Warriors survive Spurs — and here come the Pelicans
9:25 AM
Art Spander in Spurs, Warriors, articles, basketball

By Art Spander

OAKLAND, Calif. — They had it. Then they didn’t. Then somehow, from the chaos that is NBA playoff basketball, a game of push, shove and teeth-grinding tension, the Warriors took it — survived, really — which wasn’t what was expected but, hey, it was the Spurs out there, not just any opponent.

And now Saturday come the New Orleans Pelicans, who with the “Brow,” Anthony Davis, a big man and a huge presence, could very well end the Dubs’ reign as champions. 

But that’s the next series, the next act, and after Tuesday night’s gasping victory over San Antonio — with a lead trickling away from 15 points with 10 minutes left to 7 points with 1:40 left to 2 points with 42 seconds left, and the sellout crowd at Oracle agonizing, the Dubs eventually winning, 99-91 — the future can wait.

A few days at least.

The Warriors took the first-round series from San Antonio four games to one, and as they say in golf it ain’t how but how many. After a loss in Texas, the Dubs did what was necessary — playing defense (the Spurs shot only 31 percent in the first half, 37 percent for the game) and handling the ball well, 10 turnovers to 13 for meticulous Spurs.

Asked what he wanted to focus on practicing for the Pelicans, who stunningly swept the Portland Trail Blazers in their first-round series, Kerr said, “Just the basics. You’ve got to defend, rebound and take care of the ball. That’s what wins in the playoffs.”

That’s what has been winning for the Warriors the past three years, especially now with the absence of two-time MVP Steph Curry. Golden State has won 12 straight home playoff games, the longest such streak since the Lakers in the seasons of 2009-10.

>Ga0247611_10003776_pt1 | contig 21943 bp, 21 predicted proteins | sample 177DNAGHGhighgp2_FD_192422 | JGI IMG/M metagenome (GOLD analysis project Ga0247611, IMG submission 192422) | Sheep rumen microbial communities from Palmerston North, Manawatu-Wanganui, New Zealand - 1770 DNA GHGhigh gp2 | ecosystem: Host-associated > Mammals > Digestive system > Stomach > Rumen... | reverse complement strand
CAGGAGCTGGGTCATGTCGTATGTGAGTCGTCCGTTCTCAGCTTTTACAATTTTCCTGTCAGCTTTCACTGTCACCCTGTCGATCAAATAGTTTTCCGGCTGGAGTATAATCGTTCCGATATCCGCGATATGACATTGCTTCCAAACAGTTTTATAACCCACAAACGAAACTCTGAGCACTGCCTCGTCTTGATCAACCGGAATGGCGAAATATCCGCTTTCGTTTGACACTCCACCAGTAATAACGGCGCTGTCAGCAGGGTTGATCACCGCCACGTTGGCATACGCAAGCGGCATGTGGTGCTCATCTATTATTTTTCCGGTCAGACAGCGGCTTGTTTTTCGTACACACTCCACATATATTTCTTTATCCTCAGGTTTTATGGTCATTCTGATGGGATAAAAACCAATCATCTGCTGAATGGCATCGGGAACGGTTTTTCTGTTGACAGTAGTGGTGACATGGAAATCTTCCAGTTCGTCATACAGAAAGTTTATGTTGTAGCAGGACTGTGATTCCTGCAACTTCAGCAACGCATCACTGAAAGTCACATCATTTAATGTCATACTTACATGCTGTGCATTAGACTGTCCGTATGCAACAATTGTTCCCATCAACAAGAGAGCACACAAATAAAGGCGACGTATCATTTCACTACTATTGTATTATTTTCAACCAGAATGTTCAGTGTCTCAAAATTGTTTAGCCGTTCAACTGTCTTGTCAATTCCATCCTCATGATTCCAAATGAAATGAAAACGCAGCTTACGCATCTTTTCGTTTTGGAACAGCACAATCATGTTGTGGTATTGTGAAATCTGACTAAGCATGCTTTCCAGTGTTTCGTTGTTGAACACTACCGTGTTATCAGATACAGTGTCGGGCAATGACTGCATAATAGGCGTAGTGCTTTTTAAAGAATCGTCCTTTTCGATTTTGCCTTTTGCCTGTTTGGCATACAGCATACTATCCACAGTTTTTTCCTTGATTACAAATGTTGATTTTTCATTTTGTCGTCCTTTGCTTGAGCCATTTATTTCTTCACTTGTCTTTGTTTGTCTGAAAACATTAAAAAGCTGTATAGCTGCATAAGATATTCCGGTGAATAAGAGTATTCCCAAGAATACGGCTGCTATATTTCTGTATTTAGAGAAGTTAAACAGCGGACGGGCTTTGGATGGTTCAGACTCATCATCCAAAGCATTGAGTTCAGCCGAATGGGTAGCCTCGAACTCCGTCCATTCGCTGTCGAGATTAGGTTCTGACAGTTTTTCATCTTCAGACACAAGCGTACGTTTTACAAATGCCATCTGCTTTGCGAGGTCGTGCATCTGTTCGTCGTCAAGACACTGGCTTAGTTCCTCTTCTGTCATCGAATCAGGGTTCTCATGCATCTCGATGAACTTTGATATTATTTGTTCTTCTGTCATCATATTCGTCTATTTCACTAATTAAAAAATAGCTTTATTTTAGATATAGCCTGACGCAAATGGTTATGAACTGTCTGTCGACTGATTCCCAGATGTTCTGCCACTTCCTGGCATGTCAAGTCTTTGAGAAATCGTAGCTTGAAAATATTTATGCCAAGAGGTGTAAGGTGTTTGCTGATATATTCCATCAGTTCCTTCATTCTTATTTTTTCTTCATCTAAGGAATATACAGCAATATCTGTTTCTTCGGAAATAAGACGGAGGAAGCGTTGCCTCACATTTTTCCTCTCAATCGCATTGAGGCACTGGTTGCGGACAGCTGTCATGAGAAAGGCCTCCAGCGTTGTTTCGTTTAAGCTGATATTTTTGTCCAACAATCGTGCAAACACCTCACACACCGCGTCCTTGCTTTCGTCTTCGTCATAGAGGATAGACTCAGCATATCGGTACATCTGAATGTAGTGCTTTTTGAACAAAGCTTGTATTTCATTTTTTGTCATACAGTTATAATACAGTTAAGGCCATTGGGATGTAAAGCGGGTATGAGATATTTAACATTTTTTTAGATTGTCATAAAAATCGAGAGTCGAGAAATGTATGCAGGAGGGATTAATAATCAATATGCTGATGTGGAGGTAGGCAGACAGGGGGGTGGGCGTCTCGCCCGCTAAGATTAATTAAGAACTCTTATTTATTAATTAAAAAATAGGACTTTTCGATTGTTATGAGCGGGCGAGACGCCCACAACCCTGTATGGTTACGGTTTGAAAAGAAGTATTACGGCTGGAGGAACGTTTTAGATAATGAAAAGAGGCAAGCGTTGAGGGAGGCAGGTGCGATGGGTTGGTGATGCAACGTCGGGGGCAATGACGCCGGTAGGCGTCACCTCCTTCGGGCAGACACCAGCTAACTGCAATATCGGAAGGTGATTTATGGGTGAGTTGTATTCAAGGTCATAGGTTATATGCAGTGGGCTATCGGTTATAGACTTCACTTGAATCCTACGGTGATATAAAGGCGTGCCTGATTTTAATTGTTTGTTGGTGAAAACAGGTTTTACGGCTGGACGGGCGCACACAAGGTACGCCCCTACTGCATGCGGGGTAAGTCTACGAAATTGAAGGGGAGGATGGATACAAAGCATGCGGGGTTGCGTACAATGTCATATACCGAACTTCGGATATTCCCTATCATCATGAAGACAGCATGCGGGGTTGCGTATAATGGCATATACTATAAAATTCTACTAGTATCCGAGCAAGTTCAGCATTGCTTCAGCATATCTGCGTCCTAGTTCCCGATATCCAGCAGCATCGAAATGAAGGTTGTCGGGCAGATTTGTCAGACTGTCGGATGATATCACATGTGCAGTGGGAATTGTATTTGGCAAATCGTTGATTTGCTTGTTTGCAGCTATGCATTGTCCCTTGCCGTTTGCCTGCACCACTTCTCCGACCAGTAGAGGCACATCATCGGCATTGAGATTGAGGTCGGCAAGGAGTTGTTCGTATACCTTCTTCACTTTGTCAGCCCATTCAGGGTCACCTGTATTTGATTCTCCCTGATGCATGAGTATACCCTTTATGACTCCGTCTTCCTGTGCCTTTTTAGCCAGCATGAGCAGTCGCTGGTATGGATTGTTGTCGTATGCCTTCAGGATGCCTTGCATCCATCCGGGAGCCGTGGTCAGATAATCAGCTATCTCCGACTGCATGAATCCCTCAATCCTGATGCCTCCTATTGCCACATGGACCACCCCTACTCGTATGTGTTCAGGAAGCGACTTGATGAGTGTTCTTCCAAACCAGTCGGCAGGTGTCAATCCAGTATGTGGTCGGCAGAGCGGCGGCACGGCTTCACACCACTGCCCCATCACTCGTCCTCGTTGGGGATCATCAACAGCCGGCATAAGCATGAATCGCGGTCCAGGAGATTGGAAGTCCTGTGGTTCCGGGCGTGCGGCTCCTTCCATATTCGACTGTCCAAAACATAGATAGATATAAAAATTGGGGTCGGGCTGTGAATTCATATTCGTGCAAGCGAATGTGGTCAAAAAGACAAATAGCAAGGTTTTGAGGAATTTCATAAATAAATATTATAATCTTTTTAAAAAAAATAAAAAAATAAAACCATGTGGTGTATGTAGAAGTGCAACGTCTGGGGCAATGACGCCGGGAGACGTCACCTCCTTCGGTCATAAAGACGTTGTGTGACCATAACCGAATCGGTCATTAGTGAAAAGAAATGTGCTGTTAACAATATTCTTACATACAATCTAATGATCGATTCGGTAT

“Guys have to step up and make shots and all that stuff,” agreed Kerr. “But what you can control is critical, and that means, you know, not skipping any steps, boxing out and making the rotations; knowing the game plan and just competing like crazy.”

Which is what the aging Spurs did, without their head coach, Gregg Popovich — who after his wife died between games two and three stepped way and turned control of the team to his lead assistant, Ettore Messina.

In a class move following his formal post-game interview Tuesday night, the Warriors' often contentious Draymond Green stood up and asked for prayers for the man known as Pop, a mentor to Kerr, the Warriors' coach, and respected and admired through all basketball.

This was a moment of reflection after a game of suspense. The Warriors were up 9-0 right away. Easy, right? Then they trailed by 18. “I think they have done an incredible job on a night when the shots weren’t falling,” Messina said of his Spurs.

They weren’t falling because the Warriors weren’t allowing them to fall, harassing the shooters. Only the brilliant center LaMarcus Aldridge, 30 points on 8 of 18 and 14 for 14 from the line, and Patty Mills, the St. Mary’s alum, 18 points, did anything offensively for San Antonio.

For the Warriors, Kevin Durant, who was a poor 4 of 12 for three quarters, warmed up near the end. He finished with 25 points, one more than Klay Thompson (11 of 22 from the floor). Green had 17 points — and 19 rebounds.

“Draymond can literally do everything,” said Thompson. “So these last two games, he’s been rebounding like a beast, and his ability to take the ball from the rim and push the break is what sparks the offense so much.

“We expect him to continue to play with this edge, because when he does — and he’s played with great emotion and passion — that’s when he’s at his best.”

Which is what the Warriors will have to be if they’re going to advance.

“I’ve seen Anthony Davis,” said Thompson, “I’ve seen plenty of highlights of what he’s doing this postseason, and it’s amazing. So it’s going to be a huge challenge for us.”

One night in the regular season, Davis scored 58 against the Phoenix Suns.

“We got to take it one game at a time, like the cliché goes,” said Thompson. ‘You can’t look ahead to the West finals or (NBA) finals. You have to beat the Pelicans, and they are playing really well right now.”

Article originally appeared on Art Spander (http://artspander.com/).
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